And yet: consider that a machine has no purpose other than to serve man by performing a useful function. Its “goals” do not differ from those of its creator. It wants nothing for itself. It is a perfect slave. A human slave might try to hide his abilities so as not to be swamped with hard work; a machine would not “think” of anything so clever. Or, a master must make sure that the slave will prefer to comply with the master’s orders over rebelling; a machine does not in this manner calculate benefits and opportunity costs. A machine has no internal life or experiences that are inaccessible to anyone but itself. Where the machine ends and raw materials and the environment begin is an arbitrary decision.
It is amusing how carefully Landsburg avoids the use of the word “mind,” preferring “brain” instead. Let’s do some negative anthropology. I ask: Is man a body? Is the soul material? Note the subtlety that I am inviting a materialist to agree with me that the words “body” and “soul” mean different things; but the materialist is welcome to disagree with me on whether they refer to different things, as well. (For example, “brain” means “the portion of the vertebrate central nervous system enclosed in the skull”; “mind” means “the element or complex of elements in an individual that feels, perceives, thinks, wills, and especially reasons.” The definitions could not be more different. The harder question is whether these are in fact self-same.) To answer this question, we need to know what matter is. It seems to be at least something that is necessitated to behave in a precise way in any given interaction under threat of instant corruption upon disobedience. But a human being does as he pleases. For example, I trust it will be agreed that the Constitution of the United States allows everybody the free choice between cheesecake and strudel. As a result, one will go neither to hell nor to prison if he chooses either. Since body and soul have different properties, they cannot be identical with each other (as per indiscernibility of identicals, the less controversial part of Leibniz’s law), and therefore, whatever the soul is, it is not material, is not a body.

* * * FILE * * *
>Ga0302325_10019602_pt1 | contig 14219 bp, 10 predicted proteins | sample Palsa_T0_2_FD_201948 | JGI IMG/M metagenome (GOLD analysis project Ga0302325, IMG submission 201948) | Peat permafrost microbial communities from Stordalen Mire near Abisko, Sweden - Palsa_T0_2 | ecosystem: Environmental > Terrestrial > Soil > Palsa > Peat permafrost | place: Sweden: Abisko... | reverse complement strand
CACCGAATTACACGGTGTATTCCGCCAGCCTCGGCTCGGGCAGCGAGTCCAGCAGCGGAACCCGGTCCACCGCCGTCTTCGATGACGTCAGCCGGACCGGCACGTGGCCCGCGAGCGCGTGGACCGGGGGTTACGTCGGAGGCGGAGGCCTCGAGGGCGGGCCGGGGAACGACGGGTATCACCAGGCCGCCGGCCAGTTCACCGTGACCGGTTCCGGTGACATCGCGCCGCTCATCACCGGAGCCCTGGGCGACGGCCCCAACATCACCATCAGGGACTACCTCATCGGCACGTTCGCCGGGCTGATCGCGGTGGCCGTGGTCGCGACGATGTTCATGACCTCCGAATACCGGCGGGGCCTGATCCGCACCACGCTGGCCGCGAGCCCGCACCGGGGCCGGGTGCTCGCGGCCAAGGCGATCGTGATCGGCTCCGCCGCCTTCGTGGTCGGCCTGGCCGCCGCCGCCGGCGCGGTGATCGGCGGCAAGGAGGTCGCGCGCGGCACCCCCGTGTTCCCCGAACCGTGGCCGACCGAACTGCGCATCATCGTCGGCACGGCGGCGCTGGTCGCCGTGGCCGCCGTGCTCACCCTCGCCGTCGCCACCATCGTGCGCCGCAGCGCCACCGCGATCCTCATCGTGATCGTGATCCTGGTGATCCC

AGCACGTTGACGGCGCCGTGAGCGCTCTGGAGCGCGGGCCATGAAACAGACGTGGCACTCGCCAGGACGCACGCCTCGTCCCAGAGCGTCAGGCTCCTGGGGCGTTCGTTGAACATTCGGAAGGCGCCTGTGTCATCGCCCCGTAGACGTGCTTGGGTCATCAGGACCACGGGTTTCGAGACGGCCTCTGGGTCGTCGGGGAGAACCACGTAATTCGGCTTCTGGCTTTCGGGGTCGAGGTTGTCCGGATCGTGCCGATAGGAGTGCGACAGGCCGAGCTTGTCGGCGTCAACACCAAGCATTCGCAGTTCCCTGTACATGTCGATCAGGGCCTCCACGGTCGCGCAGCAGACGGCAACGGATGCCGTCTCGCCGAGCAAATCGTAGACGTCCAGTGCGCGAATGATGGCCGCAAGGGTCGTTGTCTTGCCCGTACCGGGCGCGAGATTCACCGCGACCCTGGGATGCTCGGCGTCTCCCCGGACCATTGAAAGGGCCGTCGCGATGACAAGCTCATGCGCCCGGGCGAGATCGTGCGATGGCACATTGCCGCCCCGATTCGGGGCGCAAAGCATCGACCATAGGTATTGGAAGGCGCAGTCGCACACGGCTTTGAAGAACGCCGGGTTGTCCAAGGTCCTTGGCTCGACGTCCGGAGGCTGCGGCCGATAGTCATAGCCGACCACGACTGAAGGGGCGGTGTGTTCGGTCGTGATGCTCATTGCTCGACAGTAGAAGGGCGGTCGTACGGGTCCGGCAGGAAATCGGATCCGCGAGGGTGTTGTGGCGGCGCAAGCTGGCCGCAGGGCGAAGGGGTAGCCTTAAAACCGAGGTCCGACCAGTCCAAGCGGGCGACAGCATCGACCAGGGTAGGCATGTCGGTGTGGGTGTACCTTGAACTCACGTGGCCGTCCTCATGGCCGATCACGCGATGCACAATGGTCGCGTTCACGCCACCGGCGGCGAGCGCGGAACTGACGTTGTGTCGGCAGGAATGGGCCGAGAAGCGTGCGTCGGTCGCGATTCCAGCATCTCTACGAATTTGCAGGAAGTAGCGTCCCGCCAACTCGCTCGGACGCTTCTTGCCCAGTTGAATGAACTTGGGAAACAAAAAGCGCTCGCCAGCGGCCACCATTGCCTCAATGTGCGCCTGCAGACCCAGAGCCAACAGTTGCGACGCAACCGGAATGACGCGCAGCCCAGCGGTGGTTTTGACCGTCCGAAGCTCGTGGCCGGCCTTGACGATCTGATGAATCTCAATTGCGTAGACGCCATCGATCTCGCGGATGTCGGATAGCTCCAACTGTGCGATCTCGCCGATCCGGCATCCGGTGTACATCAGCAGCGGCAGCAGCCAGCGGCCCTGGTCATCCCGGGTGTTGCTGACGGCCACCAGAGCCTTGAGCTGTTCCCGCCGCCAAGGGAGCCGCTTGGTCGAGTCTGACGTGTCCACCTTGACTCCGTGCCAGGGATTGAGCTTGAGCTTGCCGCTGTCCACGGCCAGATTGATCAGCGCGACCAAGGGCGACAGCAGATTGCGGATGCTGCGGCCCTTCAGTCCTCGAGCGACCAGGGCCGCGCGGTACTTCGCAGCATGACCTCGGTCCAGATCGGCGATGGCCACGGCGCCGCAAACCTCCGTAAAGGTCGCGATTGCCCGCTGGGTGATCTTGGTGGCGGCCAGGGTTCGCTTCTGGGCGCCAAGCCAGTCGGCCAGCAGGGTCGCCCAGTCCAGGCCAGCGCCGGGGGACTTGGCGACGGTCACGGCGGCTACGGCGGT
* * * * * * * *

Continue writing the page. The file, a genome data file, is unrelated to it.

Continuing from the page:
Complexity may be capable of many things, but piling up neurons or atoms will not generate a soul. Neurons do not purposely seek happiness.
Confident assertions of metaphysical monism or panphysicalism can be deflected with a simple argument to the following effect:
1. We do not know, nor are we even close to finding out, how the soul and the body are linked, i.e., the nature of the dual connection of the intellect to (1) the body and (2) the will. It is not in vain dubbed in philosophy “the hard problem.”
2. Suppose the contrary: tough-minded monism is true. “There ain’t no such thing as soul.”
3. But then the mind and body are connected in the most intimate way possible, namely, by being numerically identical to each other.
4. Therefore, the monist claims to know exactly how the soul and the body are connected.
5. Which contradicts (1).
6. Therefore, monism is only an opinion, a metaphysical hypothesis, nothing more. It is at best a starting point in our investigation rather than a dogmatic foregone conclusion.
A dualist would not be stymied by this argument, because he is free to maintain that the soul and body have both different meanings (which the monist may admit) and different referents (which the monist cannot admit), while disclaiming any knowledge of how the two are united.
My view is that the brain’s job is not to aid thinking, let alone think on its own, but to limit the human power to think. Thinking is more difficult for an embodied human being than for a separated soul, but not too difficult. The brain is a hindrance to thought not its enabler, though a healthy brain is less a hindrance than a sick brain.